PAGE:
• Adam Kae & Associates

Checklist for Temporarily Closing Your Business due to COVID-19




In the midst of COVID-19, many businesses are being asked to close their doors across the United States. We understand that this is an extremely stressful time for business owners, so we’ve put together this post to guide you through steps to take to temporarily close your doors. These steps can serve as a check-list to develop your game plan. We know it seems like your to-do list is constantly growing, but a strategy will keep you on track to make sure you take all the necessary steps!


1. Speak with Your Stakeholders


Whether your stakeholders are investors, partners, or otherwise, involve them in the decision. Depending on the nature of your company, your business may be able to remain open with limited operating hours or changes in operation. Be sure to keep an eye on the news as more information arises.


2. Determine How to Tell Your Employees


Establish a plan for what to tell your employees. Are you furloughing them or laying them off? Depending on which you choose, there are different liabilities to consider. Be completely honest about the reality of the situation and the future of the company. They will likely have questions and concerns, so take time to help them. When life goes back to normal, your handling of this situation will dictate your employee responses to coming back. If you can, give them an estimation on when you might reopen. After closing to the public, will you need some employees to stay on and manage the remaining inventory? There are also online government resources that can give financial aid to your employees during this time.


3. Determine Your Closing Date


This date may be mandated rather than your decision, but you may be able to choose a date before the mandate that works better for you. For example, if you receive an inventory shipment every Monday, you may choose to cancel your shipment and remain open until your inventory is nearly gone. Of course, this highly varies from company to company. When the mandate is lifted, can you open the doors the next day or will you need additional time to prepare?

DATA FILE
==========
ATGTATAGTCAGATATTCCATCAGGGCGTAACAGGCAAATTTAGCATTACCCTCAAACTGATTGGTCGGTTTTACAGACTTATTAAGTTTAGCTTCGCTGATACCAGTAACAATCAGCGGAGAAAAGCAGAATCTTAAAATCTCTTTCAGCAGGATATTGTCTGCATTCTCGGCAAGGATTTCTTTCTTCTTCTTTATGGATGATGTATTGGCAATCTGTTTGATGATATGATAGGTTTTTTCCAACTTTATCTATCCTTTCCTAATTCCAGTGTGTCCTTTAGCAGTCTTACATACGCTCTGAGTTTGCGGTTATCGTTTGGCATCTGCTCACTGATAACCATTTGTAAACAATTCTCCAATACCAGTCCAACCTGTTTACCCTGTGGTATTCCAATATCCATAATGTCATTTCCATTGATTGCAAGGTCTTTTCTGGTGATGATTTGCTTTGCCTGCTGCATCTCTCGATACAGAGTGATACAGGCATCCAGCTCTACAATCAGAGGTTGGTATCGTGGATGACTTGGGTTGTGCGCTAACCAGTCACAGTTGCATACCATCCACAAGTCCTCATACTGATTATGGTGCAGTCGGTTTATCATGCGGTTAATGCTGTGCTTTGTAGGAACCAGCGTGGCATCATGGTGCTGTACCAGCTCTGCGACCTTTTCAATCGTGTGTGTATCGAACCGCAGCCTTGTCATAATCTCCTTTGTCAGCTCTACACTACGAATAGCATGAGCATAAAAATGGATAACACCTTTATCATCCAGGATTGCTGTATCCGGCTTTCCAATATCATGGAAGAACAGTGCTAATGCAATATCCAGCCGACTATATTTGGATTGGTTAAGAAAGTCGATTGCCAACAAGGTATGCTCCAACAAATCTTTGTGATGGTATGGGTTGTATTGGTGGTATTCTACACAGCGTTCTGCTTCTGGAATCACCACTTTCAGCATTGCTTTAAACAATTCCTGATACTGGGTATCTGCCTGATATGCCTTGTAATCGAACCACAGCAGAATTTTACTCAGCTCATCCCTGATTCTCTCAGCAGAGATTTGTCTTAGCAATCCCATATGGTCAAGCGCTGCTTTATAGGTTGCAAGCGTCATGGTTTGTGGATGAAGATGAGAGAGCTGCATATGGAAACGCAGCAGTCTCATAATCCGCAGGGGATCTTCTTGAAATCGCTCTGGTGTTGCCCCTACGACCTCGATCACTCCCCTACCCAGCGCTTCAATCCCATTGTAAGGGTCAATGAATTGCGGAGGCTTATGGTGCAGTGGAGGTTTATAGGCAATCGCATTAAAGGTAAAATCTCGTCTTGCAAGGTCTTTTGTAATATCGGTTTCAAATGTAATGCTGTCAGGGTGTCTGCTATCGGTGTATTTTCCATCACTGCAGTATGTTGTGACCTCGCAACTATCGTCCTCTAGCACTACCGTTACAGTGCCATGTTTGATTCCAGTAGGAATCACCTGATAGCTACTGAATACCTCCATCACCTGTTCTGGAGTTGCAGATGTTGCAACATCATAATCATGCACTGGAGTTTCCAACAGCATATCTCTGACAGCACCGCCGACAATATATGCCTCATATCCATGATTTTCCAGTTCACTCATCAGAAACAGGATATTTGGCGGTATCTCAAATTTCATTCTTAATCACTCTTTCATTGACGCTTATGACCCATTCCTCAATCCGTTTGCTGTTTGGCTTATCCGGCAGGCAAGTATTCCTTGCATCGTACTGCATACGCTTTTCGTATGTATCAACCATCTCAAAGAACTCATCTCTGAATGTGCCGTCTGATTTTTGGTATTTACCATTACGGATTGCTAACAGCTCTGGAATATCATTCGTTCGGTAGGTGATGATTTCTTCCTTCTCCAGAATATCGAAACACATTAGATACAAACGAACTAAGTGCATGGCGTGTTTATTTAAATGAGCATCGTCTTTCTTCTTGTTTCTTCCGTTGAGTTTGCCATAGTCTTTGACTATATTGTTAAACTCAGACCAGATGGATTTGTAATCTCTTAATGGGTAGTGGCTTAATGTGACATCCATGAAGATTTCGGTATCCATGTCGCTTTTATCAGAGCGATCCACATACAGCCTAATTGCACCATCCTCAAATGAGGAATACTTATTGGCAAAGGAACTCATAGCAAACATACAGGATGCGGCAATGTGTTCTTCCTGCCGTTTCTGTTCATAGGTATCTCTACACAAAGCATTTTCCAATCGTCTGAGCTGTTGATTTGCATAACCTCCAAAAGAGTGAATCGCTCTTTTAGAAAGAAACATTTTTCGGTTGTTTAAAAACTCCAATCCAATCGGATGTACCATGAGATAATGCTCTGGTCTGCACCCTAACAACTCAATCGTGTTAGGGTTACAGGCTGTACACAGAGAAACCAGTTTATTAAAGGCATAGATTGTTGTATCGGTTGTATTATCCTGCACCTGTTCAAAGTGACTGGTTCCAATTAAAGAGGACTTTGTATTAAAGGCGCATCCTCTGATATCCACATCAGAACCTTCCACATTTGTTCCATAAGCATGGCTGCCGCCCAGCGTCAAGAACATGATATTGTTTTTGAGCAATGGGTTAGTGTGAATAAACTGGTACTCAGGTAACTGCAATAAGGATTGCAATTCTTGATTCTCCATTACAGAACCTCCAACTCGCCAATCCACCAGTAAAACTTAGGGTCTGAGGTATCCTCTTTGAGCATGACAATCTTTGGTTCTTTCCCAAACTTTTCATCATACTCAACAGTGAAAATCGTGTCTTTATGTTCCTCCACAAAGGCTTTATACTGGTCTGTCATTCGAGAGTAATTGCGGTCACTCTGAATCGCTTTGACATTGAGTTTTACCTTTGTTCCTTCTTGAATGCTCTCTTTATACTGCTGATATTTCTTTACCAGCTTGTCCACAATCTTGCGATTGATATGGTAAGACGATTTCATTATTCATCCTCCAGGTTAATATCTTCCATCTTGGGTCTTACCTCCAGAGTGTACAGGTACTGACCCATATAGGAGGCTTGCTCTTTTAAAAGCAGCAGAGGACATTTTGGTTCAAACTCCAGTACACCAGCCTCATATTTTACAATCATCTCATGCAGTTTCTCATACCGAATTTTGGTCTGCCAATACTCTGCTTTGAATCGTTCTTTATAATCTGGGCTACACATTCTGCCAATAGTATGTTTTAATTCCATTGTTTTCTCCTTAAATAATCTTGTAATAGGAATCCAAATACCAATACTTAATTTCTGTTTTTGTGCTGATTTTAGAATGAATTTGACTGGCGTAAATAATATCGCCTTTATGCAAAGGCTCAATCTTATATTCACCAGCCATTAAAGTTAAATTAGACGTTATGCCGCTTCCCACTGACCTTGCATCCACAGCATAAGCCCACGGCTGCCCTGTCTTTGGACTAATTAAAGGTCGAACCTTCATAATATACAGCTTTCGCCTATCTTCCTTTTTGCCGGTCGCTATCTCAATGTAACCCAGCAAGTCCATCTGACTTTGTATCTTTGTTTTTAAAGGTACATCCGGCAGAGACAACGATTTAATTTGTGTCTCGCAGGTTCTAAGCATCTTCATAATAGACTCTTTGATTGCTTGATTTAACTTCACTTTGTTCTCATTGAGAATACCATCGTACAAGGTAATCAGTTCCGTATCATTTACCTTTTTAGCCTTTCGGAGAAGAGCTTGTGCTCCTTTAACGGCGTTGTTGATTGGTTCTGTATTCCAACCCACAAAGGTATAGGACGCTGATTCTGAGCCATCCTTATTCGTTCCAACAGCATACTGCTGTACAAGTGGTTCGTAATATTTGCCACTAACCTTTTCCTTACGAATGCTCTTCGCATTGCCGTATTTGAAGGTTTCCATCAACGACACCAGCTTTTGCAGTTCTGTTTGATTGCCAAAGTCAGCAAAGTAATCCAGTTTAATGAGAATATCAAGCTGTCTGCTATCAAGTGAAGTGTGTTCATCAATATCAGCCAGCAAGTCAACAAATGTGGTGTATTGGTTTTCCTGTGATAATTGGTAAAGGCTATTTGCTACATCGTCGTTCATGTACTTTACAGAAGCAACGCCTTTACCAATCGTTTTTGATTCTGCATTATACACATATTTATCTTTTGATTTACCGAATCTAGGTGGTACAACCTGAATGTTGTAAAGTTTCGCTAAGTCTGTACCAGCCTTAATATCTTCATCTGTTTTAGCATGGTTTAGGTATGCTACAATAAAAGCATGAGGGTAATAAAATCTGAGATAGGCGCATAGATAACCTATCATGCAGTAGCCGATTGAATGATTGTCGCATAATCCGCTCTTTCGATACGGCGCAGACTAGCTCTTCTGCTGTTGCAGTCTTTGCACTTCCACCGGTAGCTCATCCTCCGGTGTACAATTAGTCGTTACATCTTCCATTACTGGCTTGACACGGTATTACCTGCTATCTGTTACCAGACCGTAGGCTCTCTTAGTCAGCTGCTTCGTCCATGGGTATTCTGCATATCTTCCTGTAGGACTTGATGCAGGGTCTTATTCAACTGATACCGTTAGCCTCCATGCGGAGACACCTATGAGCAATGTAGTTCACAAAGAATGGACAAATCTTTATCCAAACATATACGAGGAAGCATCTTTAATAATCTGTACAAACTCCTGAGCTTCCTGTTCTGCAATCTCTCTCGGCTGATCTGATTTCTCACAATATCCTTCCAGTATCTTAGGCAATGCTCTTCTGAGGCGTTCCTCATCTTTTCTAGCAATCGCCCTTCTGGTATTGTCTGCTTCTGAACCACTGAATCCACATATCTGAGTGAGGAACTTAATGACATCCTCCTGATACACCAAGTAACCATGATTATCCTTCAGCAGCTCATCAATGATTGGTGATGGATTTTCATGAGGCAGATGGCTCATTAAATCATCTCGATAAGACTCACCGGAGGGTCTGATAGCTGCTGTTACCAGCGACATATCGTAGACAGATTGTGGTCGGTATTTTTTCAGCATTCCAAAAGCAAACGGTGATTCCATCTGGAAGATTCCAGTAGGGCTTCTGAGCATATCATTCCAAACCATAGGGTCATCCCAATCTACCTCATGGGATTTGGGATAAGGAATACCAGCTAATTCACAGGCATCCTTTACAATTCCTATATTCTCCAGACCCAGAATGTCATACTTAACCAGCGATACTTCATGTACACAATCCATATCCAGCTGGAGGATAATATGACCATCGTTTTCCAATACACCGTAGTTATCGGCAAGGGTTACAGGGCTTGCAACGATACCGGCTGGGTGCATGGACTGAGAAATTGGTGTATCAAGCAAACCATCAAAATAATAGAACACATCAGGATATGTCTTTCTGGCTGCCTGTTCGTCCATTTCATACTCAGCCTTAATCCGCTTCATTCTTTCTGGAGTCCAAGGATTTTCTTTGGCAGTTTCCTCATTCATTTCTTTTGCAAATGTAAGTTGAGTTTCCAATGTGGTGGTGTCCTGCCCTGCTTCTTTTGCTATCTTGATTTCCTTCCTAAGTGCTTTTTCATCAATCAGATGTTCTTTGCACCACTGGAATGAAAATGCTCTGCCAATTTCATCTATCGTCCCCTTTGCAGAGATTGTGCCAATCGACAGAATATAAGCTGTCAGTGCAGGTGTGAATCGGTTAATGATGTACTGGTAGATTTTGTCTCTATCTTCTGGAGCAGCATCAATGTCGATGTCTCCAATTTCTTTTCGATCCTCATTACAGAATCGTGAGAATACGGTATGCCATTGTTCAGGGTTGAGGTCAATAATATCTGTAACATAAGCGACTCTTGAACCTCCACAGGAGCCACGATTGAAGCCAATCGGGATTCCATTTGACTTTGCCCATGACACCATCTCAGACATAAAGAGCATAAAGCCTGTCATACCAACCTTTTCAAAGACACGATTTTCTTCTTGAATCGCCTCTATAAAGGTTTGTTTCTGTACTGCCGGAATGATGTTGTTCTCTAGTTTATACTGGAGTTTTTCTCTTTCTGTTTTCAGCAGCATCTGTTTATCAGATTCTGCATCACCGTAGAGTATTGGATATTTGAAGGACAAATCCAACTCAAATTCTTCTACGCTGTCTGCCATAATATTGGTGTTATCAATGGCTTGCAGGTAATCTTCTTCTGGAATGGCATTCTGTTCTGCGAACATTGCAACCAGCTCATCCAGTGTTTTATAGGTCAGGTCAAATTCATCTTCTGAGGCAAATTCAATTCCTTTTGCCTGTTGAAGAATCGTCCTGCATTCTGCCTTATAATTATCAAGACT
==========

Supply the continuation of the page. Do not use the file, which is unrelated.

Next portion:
4. Determine How to Tell Your Customers


Similarly to your employees, your customers may have questions and concerns you might be able to alleviate. Are you able to offer them an online order, take-out, or delivery option? While all of these are currently still allowed in many states, take the precautionary measures, as the virus can exist on different surfaces for different amounts of time. This may mean wearing gloves, face masks, and practicing more extreme precautions to ensure ultimate social distancing.


5. Look Over any Licensing and/or Permit Requirements you may Need to Renew


Depending on the length of the close, there may be license or permit renewals you’ll need to arrange upon reopening your business. If anything expires while you’re closed, see if you can renew online or continue operating on a temporary permit.


6. Check Your Insurance Policies


While coverage for COVID-19 specifically may not be covered, you may find a clause about temporary closures. You can also register for Business Interruption Insurance if you need to fully close down operations temporarily. This type of insurance can be standalone or part of your policy as a business owner.


7. Gather All Your Business Records